Unusal occurrances of rocks on dry lakes are continually encountered. The natural processes that move these rocks out, onto, and around on these dry lakes are varied. These same processes effect the movement and accumulation of meteorites upon these surfaces. Close attention to these processes and a better understanding of how stranding surfaces form will result in a more successful effort at meteorite recovery.

 

For more information, please contact me by email: Bolide*chaser

REFERENCES:

 Web Results 1 - 10 of about 168 for verish ice-rafted meteorites. (0.27 seconds) 

[PDF] 65th Annual Meteoritical Society Meeting (2002) 5263.pdf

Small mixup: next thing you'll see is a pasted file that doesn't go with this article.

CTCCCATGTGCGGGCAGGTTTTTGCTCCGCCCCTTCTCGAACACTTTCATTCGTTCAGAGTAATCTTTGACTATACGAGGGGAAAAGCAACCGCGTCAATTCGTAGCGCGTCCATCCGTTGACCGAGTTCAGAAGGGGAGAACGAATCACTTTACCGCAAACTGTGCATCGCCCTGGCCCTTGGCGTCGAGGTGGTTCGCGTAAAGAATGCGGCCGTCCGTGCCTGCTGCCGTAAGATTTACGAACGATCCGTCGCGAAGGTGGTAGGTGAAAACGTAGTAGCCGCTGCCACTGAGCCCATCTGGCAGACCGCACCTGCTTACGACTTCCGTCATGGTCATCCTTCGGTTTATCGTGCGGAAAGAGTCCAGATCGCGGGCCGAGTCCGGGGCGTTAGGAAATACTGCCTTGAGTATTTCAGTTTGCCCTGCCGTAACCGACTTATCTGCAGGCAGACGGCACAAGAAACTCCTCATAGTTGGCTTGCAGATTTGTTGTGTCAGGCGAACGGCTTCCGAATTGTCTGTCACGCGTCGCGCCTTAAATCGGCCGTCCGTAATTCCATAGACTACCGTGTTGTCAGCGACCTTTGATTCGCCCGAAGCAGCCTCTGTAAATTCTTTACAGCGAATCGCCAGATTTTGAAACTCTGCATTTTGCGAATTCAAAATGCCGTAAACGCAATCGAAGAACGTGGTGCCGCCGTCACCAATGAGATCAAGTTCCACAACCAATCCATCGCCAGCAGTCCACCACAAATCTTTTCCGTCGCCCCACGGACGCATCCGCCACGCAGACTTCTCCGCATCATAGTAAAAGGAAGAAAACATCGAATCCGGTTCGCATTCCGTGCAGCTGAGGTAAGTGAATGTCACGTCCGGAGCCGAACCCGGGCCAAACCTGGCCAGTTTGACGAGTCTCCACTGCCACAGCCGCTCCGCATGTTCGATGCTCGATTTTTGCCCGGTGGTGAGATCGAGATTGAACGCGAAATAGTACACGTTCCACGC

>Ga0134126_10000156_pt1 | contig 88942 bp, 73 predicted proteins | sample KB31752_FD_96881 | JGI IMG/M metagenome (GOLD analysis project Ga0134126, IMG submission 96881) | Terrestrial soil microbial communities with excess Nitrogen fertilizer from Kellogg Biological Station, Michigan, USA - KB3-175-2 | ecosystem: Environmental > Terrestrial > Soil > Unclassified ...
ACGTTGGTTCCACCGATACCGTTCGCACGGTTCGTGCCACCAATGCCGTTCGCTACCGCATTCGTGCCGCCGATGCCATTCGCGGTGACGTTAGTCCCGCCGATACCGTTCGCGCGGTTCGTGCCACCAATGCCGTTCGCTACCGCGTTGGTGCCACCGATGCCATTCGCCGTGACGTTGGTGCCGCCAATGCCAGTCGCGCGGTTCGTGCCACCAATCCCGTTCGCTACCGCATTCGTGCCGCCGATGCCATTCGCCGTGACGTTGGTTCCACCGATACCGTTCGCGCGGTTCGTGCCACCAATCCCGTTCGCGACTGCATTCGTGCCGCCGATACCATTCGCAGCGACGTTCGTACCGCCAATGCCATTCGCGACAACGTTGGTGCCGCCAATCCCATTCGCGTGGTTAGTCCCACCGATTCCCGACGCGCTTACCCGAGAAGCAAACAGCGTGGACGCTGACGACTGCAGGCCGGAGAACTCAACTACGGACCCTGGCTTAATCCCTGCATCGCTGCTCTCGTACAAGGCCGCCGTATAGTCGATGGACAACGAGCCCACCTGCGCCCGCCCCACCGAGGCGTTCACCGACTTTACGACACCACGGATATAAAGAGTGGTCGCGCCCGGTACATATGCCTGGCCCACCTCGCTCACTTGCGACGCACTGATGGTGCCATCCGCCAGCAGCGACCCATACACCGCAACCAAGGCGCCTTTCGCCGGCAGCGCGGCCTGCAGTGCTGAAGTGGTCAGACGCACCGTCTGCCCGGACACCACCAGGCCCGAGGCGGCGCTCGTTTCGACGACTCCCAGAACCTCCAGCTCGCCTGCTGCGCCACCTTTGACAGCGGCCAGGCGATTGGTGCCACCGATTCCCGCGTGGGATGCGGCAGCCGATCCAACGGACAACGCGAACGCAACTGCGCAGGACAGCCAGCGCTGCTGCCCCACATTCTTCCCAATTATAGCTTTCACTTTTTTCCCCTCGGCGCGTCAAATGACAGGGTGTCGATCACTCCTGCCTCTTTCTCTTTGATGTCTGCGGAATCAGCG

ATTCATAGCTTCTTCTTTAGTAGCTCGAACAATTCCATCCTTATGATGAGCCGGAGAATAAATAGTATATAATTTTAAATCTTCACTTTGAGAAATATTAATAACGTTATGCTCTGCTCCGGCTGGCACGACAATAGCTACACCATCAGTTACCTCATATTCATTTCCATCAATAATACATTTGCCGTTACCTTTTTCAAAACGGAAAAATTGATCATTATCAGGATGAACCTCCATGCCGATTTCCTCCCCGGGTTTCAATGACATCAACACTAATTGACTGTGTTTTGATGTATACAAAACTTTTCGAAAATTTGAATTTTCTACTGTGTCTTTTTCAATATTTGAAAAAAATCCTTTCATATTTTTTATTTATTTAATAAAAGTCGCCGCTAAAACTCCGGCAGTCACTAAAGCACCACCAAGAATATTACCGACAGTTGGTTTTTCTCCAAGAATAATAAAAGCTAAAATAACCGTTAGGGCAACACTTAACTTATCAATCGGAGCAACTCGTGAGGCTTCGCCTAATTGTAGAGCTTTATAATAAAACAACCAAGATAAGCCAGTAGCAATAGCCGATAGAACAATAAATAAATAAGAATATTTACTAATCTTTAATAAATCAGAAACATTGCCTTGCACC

File Format: PDF/Adobe Acrobat - View as HTML
IMPLICATIONS OF ICE RAFTING FOR METEORITE. RECOVERY ON SEASONALLY WET PLAYAS. N. Gessler. 1. ,. P. Gessler. 2. , RD Matson. 3. and RS Verish ...
www.lpi.usra.edu/meetings/metsoc2002/pdf/5263.pdf - Similar pages

[PDF] 65th Annual Meteoritical Society Meeting (2002) 5295.pdf
File Format: PDF/Adobe Acrobat - View as HTML
METEORITE RECOVERY ON DRY LAKES FOLLOW. THE ICE-RAFTS. RS Verish. 1. ,. 1. Meteorite Recovery Foundation,. PO Box 713009, Santee, CA 92071. ...
www.lpi.usra.edu/meetings/metsoc2002/pdf/5295.pdf - Similar pages
[ More results from www.lpi.usra.edu ]

Nevada Meteorite Picture of the Day
Over geologic-time, the energy coupling wind with water (waves & ice-rafts) would eventually transport the meteorites on these dry lakes to the shorelines. ...
http://meteorite-recovery.tripod.com/nvmetpod/03-07-14.htm - 7k - Cached - Similar pages

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Image Info: taken in 1991 Greenland by fvalk @ fvalk dot com